What drink is Milwaukee known for? ›

Whether it's on tap, in bottles, cans or kegs, beer is what "Made Milwaukee Famous." From legendary German brewers Blatz, Pabst, Schlitz and Miller to modern craft brew masters, Milwaukee's beer heritage and culture continues.

Why is alcohol so cheap in Wisconsin? ›

Wisconsin has one of the lowest alcohol tax rates in the country, which lowers retail and wholesale prices; Busalacchi says the tax rate for beer hasn't increased since 1969.

What are the different types of old fashioneds in Wisconsin? ›

One of the main things that makes a Wisconsin Old Fashioned different is the fact that it's made with a mixer. While traditional old fashioneds are a combination of whiskey, sugar, water, and bitters, Wisconsinites serve them one of three ways: sweet, sour, or press.

Why is drinking so big in Wisconsin? ›

One common theory about why Wisconsin's drinking culture is so extreme is linked to the state's German heritage. About 43 percent of the state's population claims German roots, which explains Wisconsin's drinking culture — so the theory goes — since medieval Germans are the ones who invented hopped beer.

What is Wisconsin's state beverage? ›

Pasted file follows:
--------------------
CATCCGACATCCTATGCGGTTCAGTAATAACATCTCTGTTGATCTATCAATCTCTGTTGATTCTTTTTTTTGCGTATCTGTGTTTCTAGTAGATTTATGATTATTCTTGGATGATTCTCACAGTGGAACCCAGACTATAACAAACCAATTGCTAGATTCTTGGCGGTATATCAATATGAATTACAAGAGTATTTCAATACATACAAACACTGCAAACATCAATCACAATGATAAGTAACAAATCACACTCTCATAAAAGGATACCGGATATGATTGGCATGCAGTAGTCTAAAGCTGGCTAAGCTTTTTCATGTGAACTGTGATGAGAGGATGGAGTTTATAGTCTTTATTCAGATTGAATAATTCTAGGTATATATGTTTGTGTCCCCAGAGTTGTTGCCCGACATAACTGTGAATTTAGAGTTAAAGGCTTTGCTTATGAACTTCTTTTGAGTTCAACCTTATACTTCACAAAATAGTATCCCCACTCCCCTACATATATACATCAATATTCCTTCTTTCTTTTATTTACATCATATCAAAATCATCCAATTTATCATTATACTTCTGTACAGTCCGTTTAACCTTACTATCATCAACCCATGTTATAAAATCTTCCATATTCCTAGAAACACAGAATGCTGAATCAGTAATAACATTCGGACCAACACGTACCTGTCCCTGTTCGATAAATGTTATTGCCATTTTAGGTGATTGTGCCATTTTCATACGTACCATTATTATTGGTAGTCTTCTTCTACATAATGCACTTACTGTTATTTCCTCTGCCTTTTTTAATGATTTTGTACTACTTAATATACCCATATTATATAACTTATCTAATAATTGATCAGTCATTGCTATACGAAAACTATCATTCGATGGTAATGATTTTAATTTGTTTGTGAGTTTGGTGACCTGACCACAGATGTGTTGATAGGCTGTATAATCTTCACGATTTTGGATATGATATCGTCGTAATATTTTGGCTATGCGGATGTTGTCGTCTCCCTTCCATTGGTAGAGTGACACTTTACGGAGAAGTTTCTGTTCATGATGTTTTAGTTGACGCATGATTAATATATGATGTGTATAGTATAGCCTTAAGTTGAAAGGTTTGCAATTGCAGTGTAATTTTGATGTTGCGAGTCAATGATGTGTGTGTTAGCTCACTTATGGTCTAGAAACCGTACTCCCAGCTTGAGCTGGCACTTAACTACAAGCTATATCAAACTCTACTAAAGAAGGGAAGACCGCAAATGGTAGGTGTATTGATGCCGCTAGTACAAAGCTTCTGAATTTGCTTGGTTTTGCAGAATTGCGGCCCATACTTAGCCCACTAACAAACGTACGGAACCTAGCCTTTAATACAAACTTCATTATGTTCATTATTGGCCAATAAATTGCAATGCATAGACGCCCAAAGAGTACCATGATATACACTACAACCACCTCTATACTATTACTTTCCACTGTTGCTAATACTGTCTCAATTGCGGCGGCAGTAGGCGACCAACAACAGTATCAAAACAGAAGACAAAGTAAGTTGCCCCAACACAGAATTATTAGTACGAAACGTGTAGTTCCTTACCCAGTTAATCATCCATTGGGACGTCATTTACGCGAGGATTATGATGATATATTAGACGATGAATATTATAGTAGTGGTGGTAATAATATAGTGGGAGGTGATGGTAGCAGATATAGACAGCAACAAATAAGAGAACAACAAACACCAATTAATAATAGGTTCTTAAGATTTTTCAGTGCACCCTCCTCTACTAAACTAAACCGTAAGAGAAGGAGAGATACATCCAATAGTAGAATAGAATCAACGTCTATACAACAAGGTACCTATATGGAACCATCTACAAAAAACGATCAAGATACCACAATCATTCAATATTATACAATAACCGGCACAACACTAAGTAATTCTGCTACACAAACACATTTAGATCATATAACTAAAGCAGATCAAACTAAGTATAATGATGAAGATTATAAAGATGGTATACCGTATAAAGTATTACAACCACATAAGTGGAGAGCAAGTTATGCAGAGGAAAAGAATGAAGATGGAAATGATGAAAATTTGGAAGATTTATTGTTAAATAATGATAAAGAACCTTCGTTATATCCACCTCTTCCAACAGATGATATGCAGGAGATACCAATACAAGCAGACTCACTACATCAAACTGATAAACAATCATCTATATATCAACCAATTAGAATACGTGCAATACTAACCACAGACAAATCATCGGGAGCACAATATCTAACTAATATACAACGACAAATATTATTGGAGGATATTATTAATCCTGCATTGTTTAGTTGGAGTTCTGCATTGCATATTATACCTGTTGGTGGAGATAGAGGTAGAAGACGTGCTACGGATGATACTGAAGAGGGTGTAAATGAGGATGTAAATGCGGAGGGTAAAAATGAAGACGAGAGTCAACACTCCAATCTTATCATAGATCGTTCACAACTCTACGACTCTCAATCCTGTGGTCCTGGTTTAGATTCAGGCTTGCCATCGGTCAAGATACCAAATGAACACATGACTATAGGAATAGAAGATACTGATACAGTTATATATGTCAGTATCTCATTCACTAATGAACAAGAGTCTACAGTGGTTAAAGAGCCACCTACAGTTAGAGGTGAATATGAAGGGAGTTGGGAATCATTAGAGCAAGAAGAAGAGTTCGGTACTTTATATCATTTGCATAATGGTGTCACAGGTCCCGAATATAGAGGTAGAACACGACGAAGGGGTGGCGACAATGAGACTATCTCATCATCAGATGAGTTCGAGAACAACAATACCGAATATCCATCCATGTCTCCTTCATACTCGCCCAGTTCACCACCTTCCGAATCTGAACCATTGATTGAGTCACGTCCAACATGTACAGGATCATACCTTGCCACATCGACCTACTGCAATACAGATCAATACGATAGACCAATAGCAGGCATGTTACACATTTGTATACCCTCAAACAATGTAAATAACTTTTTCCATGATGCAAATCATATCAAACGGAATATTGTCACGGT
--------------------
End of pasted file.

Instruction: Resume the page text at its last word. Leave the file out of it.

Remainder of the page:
The Wisconsin Legislature designated milk as the official state beverage in 1987. This action recognized Wisconsin's position as the nation's leading milk-producing state and the contribution of milk to the state's economy.

What is Wisconsin's favorite soda? ›

Today, Jolly Good Soda remains a Wisconsin favorite with more delicious flavors than ever before.

What is the most ordered co*cktail in America? ›


The classic Margarita co*cktail has been one of the most popular co*cktails in America for years and still remains on top. While there are many variations, the traditional recipe consists of tequila, Triple Sec and lime juice.

What is the state drink of Wisconsin Old Fashioned? ›

For the unfamiliar, the old fashioned co*cktail in just about every place other than Wisconsin is traditionally made with a whiskey, like bourbon, sugar and bitters. But in Wisconsin, brandy usually replaces whiskey — and it's most often poured over a mixture of muddled cherries, orange slices, sugar and bitters.

Is it an Old Fashioned or an Old Fashioned? ›

As a noun, an old-fashioned refers to an alcoholic beverage which contains whiskey, sugar, bitters and pieces of fruit. Occasionally one sees old fashioned without the hyphen, but dictionaries list old-fashioned with a hyphen. Old fashion is a corruption of the term old-fashioned.

What are the types of Old Fashioned? ›

  • Elderflower and Peach Old Fashioned. Put a sweet, spring twist on an old classic with the peach old fashioned. ...
  • Honey Old Fashioned. ...
  • Winter Spiced Old Fashioned. ...
  • Chocolate Orange Old Fashioned. ...
  • New Fashioned. ...
  • Sazerac. ...
  • Old Fashioned Godfather. ...
  • Marmalade Fashioned.

Why do wisconsinites drink brandy? ›

Brandy's popularity in Wisconsin started when a large number of German immigrants moved here in the 19th century and couldn't find their favorite drink, brandewijn. This prompted Korbel to start distilling for the public in 1889. Small-batch local distilleries produce – or have produced – brandy, too.